Day 1 Tuesday 31st May (Preston to Fort William)
Five cars met up at the Forton Services for the start of our Tour of Scotland, Bob and Vicky in the Tuscan, Rob and Penny in the Chimeara, Jim and Carol in the Cerbera , Ian and Lorraine in the T350 AND Ann and I in the Wedge. Russ and Rob had arranged to travel up the following day and meet us in Fort William. The route took us round Glasgow and along the shores of Loch Lomond. There was a sea plane just taking off from the Loch for a scenic pleasure flight at Inverdeg where we stopped for lunch, I would have loved a flight in that. The sun was shining on the Loch and the scenery was beautiful.
The run through Glencoe was special and it’s easy to imagine what went on in that valley with its shear sides of granite and cascades of water. Definitely Braveheart country!. We arrived at Fort William early evening and stayed at the Clan Mc Duff Hotel on the shores of the Loch. We had booked dinner in the hotel in advance as we thought the 300 mile drive would be enough for one day. Excellent dinner good food, wine and company.
Small gift shop & café near Fort William Clan Mc Duff Hotel at Fort William
Day 2 Wednesday (Rest day in Fort William)
The forecast was correct and the Scottish Mist had descended (we call it rain) We spent some time in the Highland Musem which was very interesting and then went to look round a distillery. Unfortunately the next tour round the place was full so we went to see a steam railway on the road out to Malaig. This was followed by some of the group going to look round the Statue of Bonnie Prince Charlie. Ann and I decided it was time for a read and afternoon snooze! So we went back to the Hotel. Russ and Robert joined us for dinner in the hotel. Vicky ran an evening quiz with questions taken from the “Pub Quiz” article in the Telegraph. Brilliant fun and we even had some others on nearby tables joining in. Well done Vicky.
Ian in need of a sugar rush! Speaking of Rush this was the “rush hour”
Day 3 Thursday (Fort William to Ullapool)
First stop was Eileen Donan Castle for coffee and a wander round . The scenery was again magnificent with snow on the tops of the highest mountains long waterfalls and azure coloured lochs. We stopped at the foot of the road over to Apple cross and met up with a chap in a white Westfield RS500 who was having a blast through the highlands Looked fun but I don’t think our girls would have agreed to wearing full face crash helmets! Russ, Ian and Jim decided to go over the pass. Rob, Bob and I thought it would be too cloudy to see anything so we went on to a place called Torringdon for some lunch and a sit in the sun. We joined the A82 (otherwise known as the Nurbergring) and did the remaining 50 miles to Ullapool at shall we say a sprightly pace! We stayed at a B&B called the Shielings which was again a nice place with very helpful owners. It was not licenced but they were fine if we brought some wine and beers to drink in the lounge. They did not do dinner so we dined in the Ferry Boat on the front in Ullapool and had some very good Cullen Skink soup and other sea food. The langoustines were like baby lobsters!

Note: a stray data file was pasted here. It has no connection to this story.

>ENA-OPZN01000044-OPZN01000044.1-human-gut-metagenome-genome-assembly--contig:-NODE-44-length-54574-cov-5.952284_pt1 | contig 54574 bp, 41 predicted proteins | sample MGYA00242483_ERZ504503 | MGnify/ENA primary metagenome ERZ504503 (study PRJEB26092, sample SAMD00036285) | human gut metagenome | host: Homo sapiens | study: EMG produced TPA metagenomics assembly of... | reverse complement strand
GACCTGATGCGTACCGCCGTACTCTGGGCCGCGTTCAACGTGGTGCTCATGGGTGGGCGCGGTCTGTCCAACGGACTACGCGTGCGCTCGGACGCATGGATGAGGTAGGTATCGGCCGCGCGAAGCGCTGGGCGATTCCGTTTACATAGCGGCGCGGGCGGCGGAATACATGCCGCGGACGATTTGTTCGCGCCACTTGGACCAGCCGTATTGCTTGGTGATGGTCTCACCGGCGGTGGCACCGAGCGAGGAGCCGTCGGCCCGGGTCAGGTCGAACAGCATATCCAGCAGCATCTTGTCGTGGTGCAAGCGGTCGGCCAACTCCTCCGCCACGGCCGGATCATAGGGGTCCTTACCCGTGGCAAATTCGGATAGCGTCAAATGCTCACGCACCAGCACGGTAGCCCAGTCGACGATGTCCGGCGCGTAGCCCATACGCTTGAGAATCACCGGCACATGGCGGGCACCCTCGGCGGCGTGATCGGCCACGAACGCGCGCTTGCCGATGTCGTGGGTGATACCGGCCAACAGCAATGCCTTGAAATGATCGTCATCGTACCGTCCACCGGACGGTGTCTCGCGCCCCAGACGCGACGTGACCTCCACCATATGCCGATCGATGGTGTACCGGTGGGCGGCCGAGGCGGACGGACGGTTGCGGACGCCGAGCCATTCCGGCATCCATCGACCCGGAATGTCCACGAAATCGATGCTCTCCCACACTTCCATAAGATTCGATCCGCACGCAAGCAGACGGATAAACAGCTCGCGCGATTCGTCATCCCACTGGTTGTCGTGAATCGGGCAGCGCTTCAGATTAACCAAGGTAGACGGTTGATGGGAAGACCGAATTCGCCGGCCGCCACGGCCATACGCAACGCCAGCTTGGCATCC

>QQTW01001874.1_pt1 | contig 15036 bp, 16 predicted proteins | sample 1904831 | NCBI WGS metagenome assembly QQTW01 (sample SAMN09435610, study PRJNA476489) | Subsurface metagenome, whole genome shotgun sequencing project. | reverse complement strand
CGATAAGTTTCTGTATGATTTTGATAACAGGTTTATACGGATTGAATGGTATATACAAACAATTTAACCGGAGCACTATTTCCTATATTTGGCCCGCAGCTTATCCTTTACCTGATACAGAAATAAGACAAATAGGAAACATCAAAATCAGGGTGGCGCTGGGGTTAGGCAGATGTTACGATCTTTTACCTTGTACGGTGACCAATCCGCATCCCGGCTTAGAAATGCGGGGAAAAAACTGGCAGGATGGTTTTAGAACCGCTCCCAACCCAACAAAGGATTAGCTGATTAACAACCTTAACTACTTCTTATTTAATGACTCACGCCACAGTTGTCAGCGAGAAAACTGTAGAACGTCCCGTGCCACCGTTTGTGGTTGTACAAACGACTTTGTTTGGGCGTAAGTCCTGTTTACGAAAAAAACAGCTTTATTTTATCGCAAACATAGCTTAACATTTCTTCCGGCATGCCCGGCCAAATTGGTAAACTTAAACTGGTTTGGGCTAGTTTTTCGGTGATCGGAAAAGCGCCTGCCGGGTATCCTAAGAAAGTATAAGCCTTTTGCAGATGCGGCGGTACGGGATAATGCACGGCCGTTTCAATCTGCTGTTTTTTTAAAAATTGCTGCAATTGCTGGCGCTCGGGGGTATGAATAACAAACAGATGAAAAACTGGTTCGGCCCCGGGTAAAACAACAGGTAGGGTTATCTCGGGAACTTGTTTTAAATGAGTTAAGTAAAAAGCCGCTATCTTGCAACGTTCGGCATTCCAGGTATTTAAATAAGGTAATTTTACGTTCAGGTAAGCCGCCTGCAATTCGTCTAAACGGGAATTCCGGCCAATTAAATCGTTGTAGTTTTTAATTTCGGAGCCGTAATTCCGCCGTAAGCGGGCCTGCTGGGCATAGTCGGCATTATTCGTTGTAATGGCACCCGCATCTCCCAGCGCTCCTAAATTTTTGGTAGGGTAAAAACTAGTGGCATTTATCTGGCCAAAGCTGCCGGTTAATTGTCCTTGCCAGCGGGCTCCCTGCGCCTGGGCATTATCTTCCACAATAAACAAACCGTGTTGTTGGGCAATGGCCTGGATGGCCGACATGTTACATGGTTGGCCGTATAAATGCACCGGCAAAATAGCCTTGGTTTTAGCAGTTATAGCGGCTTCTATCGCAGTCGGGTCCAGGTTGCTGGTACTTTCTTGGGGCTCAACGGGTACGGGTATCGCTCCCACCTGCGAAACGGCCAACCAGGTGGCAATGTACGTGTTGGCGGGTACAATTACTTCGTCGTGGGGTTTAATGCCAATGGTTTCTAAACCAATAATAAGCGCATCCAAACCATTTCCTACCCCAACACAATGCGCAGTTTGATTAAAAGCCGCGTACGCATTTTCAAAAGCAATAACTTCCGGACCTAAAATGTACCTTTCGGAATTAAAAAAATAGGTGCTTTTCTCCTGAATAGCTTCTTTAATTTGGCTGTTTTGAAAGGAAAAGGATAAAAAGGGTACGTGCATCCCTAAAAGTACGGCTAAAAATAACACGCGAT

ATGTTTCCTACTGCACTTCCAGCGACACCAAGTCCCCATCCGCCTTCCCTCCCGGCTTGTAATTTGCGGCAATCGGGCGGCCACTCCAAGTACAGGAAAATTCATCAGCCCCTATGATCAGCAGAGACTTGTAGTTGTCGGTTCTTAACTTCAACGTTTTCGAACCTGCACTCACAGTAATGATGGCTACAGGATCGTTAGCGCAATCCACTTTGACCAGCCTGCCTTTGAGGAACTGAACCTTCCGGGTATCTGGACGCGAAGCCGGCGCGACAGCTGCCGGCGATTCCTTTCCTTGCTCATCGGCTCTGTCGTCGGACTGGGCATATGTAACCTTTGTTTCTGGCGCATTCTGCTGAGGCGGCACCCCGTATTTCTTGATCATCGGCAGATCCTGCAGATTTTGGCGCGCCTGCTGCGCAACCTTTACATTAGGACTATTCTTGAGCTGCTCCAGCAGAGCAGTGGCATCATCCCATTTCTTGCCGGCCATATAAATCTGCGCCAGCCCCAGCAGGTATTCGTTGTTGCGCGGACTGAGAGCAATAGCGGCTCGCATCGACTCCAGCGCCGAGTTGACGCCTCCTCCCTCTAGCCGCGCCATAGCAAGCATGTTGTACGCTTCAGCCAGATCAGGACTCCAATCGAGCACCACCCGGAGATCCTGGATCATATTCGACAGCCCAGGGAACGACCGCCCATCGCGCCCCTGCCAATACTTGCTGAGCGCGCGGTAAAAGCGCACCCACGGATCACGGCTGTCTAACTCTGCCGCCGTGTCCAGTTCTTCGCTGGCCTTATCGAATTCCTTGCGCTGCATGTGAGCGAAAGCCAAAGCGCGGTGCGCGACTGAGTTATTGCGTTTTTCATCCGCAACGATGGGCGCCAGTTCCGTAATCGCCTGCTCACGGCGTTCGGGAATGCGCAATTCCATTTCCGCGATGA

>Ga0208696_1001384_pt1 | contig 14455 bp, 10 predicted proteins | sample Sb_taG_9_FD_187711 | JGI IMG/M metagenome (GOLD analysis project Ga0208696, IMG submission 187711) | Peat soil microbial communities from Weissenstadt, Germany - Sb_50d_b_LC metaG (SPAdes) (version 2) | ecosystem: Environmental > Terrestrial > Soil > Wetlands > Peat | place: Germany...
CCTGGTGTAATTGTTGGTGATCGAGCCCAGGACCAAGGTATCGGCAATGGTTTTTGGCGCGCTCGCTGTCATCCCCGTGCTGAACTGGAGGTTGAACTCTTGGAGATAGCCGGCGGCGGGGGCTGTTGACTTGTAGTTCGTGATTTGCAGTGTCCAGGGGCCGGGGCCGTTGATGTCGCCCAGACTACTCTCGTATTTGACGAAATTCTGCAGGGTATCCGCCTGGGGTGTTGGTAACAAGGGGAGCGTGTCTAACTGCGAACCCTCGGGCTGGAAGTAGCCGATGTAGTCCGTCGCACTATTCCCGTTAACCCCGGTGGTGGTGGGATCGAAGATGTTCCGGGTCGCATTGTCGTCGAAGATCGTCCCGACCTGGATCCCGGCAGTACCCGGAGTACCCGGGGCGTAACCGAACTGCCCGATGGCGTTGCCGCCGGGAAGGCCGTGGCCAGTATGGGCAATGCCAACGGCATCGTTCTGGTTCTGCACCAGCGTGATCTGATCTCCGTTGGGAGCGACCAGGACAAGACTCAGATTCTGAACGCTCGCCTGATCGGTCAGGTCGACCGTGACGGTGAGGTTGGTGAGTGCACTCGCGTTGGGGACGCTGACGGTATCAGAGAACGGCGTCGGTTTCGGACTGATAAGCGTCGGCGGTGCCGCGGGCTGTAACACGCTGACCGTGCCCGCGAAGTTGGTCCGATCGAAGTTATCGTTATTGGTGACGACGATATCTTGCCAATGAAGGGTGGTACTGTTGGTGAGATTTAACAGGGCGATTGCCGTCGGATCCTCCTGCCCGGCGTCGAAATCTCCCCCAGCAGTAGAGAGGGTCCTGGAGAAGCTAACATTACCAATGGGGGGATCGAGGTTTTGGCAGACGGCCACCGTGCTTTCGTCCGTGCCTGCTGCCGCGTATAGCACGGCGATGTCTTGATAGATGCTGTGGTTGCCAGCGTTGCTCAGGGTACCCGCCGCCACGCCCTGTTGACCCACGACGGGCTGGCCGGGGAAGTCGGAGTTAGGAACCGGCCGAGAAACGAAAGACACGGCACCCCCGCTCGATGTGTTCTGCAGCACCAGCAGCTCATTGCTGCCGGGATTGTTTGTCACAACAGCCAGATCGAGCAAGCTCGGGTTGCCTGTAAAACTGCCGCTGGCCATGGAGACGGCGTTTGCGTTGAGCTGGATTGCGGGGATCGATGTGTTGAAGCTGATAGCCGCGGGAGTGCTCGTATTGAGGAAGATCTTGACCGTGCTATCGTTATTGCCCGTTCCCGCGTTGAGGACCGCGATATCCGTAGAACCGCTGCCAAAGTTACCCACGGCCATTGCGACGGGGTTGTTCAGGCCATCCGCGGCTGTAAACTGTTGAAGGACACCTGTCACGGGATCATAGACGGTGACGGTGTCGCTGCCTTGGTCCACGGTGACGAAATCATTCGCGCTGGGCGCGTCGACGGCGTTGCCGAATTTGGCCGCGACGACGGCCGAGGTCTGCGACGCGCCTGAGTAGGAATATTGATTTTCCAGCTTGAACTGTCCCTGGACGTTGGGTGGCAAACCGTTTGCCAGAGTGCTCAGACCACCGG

Langoustines at the “Ferry Boat” in Ullapool At Eileeen Donan Castle
Day 4 Friday (Ullapool to Durness at the very top of Scotland and back to Ullapool)
(Very hot Sunny day and shorts were compulsory; apparently Ian did not get the memo stating this.)
First stop was the bridge at Kylesku where Rob Larcombe was allowed to drive first his Dads Sagaris round the car park then Jim’s Cerbera. It was at Kylesku where they practiced with the miniature 2 man submarines that were used in the war to try and sink the German battleship. The journey up to Durness was mainly then on single track roads with passing places. It was along this section that we split into two groups. The first being the SAS (Scenery Admiration Society) who drove at up to 50 mph and the RAS (Road Admiration Society) who never went less than 50 mph! The place in Durness where we intended to have lunch was closed so we diverted to a place called “Cocoa Mountain” where Rob had a beaker of what was basically liquid chocolate. Also Penny assures us the Truffles were to die for not that I had any.